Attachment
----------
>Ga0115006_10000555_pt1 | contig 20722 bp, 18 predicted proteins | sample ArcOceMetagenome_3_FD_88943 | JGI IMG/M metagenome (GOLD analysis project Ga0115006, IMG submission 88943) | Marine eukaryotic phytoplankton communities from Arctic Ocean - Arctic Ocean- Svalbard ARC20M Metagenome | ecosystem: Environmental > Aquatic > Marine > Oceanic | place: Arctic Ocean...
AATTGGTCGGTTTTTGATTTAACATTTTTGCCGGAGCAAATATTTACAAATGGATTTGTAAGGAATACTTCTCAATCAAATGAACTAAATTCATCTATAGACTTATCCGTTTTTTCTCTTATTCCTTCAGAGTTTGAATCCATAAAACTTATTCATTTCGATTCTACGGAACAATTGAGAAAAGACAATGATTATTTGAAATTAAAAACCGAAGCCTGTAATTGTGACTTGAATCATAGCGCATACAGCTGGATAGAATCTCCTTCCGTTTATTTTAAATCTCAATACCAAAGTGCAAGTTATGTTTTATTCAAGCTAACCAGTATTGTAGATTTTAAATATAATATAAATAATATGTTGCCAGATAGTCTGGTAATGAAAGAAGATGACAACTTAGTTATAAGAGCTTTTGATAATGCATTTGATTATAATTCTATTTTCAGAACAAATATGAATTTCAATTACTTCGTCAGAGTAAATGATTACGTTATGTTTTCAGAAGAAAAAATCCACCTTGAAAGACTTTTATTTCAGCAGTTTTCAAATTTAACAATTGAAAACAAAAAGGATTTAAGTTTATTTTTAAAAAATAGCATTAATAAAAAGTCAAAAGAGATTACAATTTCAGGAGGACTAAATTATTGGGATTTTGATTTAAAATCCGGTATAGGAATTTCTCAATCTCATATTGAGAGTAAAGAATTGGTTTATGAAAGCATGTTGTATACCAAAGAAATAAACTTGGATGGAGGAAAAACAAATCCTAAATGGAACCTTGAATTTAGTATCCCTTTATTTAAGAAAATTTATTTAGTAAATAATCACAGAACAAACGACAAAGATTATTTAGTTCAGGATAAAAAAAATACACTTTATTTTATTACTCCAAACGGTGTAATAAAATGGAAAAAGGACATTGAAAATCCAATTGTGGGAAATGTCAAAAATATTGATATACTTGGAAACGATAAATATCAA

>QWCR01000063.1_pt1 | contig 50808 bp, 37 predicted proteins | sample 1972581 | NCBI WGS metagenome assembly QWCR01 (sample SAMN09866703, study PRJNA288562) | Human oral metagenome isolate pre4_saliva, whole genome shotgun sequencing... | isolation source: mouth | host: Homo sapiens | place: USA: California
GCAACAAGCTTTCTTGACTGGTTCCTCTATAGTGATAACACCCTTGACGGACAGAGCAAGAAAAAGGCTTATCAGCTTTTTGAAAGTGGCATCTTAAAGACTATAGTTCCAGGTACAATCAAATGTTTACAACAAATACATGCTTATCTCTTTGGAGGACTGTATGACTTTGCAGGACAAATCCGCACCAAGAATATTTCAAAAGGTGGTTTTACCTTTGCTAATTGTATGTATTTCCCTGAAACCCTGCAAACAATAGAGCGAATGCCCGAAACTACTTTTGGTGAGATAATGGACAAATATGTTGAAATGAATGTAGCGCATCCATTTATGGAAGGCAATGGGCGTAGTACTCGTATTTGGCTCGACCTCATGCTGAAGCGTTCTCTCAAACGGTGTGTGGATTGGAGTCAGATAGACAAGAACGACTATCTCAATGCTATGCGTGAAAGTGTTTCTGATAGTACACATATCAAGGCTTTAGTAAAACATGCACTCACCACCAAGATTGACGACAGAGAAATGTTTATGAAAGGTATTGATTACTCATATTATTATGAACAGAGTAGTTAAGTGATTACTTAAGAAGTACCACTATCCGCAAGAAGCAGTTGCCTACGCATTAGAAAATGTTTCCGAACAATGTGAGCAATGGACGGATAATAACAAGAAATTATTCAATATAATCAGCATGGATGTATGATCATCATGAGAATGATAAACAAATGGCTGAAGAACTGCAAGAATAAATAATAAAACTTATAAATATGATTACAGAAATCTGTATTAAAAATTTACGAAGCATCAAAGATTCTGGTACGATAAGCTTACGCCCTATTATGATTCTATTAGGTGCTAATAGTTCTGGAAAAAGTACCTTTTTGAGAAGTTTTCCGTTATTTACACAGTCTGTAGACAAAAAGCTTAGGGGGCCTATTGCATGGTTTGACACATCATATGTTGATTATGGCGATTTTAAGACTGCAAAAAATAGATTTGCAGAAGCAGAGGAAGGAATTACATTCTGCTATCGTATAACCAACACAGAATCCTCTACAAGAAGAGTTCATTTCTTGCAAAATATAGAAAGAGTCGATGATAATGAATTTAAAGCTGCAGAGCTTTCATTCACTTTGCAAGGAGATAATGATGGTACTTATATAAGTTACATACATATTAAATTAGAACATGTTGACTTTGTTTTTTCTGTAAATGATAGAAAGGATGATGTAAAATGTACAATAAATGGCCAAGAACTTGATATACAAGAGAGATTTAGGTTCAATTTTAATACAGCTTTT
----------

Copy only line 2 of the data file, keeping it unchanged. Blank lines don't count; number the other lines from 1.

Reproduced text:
AATTGGTCGGTTTTTGATTTAACATTTTTGCCGGAGCAAATATTTACAAATGGATTTGTAAGGAATACTTCTCAATCAAATGAACTAAATTCATCTATAGACTTATCCGTTTTTTCTCTTATTCCTTCAGAGTTTGAATCCATAAAACTTATTCATTTCGATTCTACGGAACAATTGAGAAAAGACAATGATTATTTGAAATTAAAAACCGAAGCCTGTAATTGTGACTTGAATCATAGCGCATACAGCTGGATAGAATCTCCTTCCGTTTATTTTAAATCTCAATACCAAAGTGCAAGTTATGTTTTATTCAAGCTAACCAGTATTGTAGATTTTAAATATAATATAAATAATATGTTGCCAGATAGTCTGGTAATGAAAGAAGATGACAACTTAGTTATAAGAGCTTTTGATAATGCATTTGATTATAATTCTATTTTCAGAACAAATATGAATTTCAATTACTTCGTCAGAGTAAATGATTACGTTATGTTTTCAGAAGAAAAAATCCACCTTGAAAGACTTTTATTTCAGCAGTTTTCAAATTTAACAATTGAAAACAAAAAGGATTTAAGTTTATTTTTAAAAAATAGCATTAATAAAAAGTCAAAAGAGATTACAATTTCAGGAGGACTAAATTATTGGGATTTTGATTTAAAATCCGGTATAGGAATTTCTCAATCTCATATTGAGAGTAAAGAATTGGTTTATGAAAGCATGTTGTATACCAAAGAAATAAACTTGGATGGAGGAAAAACAAATCCTAAATGGAACCTTGAATTTAGTATCCCTTTATTTAAGAAAATTTATTTAGTAAATAATCACAGAACAAACGACAAAGATTATTTAGTTCAGGATAAAAAAAATACACTTTATTTTATTACTCCAAACGGTGTAATAAAATGGAAAAAGGACATTGAAAATCCAATTGTGGGAAATGTCAAAAATATTGATATACTTGGAAACGATAAATATCAA